Cloverfield: A Brief Review

Be warned.  Minor (very, VERY minor) spoilers beneath the fold.

Yesterday, my wife and best buddy and I went and saw Cloverfield.  Since the only films that the three of us have seen together in the past were Tim Burton’s "Planet of the Apes" and "Dungeons and Dragons", we all had very low expectations; we figured the three of us together laid a curse on whatever film we saw to make it suck so hard that it would collapse in on itself and form a singularity of suck that would make even movies in adjoining theaters suck harder.  Fortunately, "Cloverfield" surprised us all by being a good film, and we think the curse is broken.

Granted, it was, at heart, just a movie about a giant monster stomping on New York.  I’ve been so over-exposed to the genre of giant monsters stomping big cities that it’s hard for me to take them seriously at all (and films like 1998’s Godzilla didn’t help).  The original Gojira is scary in its own way, but films like Godzilla Vs. My Little Pony are not.  The Host, a 2005 monster movie from Korea about a critter that rises up from the sewers and brings people down to its nest, was a good monster movie, but it didn’t scare me; it delighted and intrigued me, but there wasn’t really anything scary about it.  But Cloverfield gave me some genuine chills, and not just the "BOOGA BOOGA! HA HA GOT YOU!" type sudden scares that most horror films don’t aspire beyond these days (though there are a few of those).  There’s an atmosphere about the film, probably a combination of the lighting and the camera work, that are very effective in combination.

I had problems with some parts of the script.  It’s true that if you’re watching a movie about a giant monster stomping New York, your disbelief is already suspended pretty high, but there were still some parts that I thought were not quite believable. Could Elizabeth, for example, really run so fast and so far with a lung that had been pierced by an iron bar?  But these are minor quibbles.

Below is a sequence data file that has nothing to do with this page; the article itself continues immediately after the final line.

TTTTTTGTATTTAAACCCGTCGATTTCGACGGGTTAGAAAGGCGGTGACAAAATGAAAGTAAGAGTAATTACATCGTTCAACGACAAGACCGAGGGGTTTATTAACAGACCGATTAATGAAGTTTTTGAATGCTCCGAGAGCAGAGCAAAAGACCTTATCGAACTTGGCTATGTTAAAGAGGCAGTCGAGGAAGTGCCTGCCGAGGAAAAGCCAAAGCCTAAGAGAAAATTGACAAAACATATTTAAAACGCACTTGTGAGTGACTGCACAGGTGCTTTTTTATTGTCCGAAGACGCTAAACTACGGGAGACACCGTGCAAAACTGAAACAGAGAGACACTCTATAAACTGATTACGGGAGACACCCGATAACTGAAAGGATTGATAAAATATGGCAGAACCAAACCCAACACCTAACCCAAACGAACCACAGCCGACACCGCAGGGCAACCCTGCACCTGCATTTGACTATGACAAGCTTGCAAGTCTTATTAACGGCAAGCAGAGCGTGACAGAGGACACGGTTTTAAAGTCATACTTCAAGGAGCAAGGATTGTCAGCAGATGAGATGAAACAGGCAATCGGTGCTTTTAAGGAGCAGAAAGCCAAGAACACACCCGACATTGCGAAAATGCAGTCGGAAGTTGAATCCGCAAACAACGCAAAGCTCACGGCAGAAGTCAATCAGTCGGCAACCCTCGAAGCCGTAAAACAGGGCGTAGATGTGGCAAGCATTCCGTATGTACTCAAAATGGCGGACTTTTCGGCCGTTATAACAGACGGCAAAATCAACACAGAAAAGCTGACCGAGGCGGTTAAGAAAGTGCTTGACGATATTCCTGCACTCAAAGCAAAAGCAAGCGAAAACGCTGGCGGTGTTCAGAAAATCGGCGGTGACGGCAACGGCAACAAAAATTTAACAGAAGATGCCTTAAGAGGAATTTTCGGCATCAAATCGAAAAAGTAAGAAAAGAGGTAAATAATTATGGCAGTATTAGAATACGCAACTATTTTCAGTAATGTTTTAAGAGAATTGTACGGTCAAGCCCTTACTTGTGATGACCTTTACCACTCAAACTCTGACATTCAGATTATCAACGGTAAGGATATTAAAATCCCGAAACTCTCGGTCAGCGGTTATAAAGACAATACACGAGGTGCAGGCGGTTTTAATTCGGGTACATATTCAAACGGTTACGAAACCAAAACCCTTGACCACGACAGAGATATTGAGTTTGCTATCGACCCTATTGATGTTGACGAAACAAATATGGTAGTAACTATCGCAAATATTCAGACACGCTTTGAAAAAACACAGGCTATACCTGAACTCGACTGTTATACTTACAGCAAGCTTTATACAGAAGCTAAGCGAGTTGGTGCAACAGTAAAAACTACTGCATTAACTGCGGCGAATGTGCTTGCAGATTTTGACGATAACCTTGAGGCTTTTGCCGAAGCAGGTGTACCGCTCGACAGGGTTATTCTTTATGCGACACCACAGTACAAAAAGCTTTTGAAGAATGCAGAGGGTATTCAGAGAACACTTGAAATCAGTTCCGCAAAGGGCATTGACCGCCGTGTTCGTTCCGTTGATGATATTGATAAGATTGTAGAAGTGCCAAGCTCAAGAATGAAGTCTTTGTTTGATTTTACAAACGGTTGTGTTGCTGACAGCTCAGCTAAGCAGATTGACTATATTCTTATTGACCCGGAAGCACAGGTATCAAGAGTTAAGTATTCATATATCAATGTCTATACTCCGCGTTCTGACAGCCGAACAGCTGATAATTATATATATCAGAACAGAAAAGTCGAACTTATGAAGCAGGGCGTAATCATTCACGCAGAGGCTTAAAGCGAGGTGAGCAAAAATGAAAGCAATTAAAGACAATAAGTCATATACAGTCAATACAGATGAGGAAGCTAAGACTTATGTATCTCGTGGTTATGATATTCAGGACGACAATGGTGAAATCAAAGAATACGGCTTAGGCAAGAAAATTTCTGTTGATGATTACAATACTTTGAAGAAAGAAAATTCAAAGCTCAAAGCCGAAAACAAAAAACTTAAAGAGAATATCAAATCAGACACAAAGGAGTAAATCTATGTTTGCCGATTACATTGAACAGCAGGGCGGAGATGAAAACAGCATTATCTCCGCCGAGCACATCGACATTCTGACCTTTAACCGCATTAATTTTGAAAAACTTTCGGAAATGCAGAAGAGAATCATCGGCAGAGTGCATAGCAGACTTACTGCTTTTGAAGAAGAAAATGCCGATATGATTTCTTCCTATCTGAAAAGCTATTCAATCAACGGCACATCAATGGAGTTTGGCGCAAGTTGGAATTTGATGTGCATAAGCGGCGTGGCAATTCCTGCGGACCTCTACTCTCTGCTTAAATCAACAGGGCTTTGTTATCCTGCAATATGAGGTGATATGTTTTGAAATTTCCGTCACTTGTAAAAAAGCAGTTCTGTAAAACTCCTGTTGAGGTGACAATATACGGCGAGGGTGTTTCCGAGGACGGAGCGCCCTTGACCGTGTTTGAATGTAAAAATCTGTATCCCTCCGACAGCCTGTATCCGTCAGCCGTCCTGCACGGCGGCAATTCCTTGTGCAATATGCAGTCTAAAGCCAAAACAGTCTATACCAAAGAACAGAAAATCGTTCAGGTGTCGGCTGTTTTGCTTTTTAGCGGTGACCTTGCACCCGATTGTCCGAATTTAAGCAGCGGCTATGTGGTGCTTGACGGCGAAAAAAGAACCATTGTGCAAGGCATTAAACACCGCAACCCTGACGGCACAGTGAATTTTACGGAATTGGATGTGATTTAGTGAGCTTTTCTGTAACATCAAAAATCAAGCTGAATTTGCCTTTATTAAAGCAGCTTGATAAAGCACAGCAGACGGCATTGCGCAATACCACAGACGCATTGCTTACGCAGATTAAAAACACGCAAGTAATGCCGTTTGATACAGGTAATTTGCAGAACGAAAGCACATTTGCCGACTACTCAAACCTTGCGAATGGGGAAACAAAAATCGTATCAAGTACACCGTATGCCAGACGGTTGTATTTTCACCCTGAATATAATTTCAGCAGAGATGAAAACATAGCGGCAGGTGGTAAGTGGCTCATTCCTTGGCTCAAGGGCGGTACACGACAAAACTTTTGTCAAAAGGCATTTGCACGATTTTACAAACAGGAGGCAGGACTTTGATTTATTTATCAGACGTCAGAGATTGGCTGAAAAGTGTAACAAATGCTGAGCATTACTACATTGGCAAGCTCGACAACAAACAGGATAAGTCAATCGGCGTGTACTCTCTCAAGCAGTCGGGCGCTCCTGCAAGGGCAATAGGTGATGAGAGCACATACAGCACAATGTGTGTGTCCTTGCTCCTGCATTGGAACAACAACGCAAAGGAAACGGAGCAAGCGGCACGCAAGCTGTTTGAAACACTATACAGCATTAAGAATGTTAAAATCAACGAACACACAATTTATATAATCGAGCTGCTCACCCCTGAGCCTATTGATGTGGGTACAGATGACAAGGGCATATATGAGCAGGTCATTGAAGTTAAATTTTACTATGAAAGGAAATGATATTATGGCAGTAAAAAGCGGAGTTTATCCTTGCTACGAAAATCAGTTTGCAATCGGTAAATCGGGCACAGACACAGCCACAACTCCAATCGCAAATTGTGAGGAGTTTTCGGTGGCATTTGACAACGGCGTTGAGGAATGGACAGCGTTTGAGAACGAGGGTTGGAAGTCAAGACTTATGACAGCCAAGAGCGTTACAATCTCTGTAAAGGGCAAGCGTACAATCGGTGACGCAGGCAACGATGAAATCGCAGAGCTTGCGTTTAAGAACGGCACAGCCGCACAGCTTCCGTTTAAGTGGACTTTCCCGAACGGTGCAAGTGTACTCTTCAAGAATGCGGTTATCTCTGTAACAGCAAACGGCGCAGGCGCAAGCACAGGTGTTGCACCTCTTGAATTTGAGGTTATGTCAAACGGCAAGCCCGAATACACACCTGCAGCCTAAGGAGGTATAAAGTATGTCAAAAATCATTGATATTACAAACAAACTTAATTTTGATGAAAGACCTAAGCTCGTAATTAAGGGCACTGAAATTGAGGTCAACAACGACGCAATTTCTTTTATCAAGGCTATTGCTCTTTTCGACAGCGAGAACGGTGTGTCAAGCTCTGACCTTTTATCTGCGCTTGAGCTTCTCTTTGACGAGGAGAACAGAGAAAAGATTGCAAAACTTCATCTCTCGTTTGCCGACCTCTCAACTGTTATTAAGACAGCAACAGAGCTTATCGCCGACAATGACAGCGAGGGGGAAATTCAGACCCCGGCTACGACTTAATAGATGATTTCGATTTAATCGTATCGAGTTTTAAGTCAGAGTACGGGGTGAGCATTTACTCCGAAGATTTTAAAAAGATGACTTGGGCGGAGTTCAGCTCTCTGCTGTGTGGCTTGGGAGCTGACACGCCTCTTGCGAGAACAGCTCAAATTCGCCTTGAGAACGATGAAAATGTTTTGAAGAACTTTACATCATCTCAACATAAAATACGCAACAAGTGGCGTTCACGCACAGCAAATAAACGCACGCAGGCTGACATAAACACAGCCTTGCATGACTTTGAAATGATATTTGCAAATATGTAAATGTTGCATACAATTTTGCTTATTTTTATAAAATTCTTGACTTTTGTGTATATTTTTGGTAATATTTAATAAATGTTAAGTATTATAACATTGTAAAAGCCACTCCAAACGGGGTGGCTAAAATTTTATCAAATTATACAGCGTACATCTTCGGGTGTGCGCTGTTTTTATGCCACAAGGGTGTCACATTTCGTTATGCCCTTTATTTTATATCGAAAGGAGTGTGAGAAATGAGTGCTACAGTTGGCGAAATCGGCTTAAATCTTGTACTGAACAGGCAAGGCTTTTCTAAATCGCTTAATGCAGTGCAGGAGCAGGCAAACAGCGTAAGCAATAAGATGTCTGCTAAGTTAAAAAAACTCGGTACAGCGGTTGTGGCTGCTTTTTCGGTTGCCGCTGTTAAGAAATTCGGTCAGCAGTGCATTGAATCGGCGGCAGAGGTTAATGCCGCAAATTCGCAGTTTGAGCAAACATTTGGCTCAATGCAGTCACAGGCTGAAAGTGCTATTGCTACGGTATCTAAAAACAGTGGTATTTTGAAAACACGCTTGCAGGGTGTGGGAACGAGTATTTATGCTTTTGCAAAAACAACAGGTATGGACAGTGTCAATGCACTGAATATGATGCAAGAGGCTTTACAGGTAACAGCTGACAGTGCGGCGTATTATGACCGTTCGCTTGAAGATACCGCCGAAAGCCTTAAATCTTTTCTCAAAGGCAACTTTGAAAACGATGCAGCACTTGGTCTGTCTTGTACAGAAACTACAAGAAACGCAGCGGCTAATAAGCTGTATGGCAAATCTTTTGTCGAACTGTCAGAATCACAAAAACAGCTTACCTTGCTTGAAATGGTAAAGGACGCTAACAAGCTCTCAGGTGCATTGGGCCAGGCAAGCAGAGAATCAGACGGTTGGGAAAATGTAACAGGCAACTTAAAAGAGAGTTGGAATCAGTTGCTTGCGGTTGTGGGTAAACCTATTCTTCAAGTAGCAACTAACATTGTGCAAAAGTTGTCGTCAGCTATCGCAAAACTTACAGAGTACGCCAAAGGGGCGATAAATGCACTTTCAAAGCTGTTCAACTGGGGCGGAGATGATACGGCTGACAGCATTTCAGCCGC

One thing that I enjoyed about Cloverfield was its avoidance of conspiracy theories or explanations like ‘The government did it!" or "The giant corporations did it!"  In our post-X-Files world, such notions are cliched, and there’s not much original that can be done with them.  There’s some brief discussion of such theories in the film, but they’re passing commentary by people terrified out of their minds, the sort of conversation anyone would be expected to have under such circumstances.

Cloverfield also avoids the temptation to be any sort of message movie.  Gojira had words to say about America’s use of atomic weapons against Japan, and The Host had plenty to say about American military presence in Korea.  Cloverfield doesn’t go that route.  There’s no commentary in this film; at least, if there is, it’s a very subtle message about our modern post-9/11 culture of fear.

So, while Cloverfield is not the best horror flick ever made, in the giant monster subgenre it definitely ranks up there with the original Gojira and The Host.  I highly recommend it.

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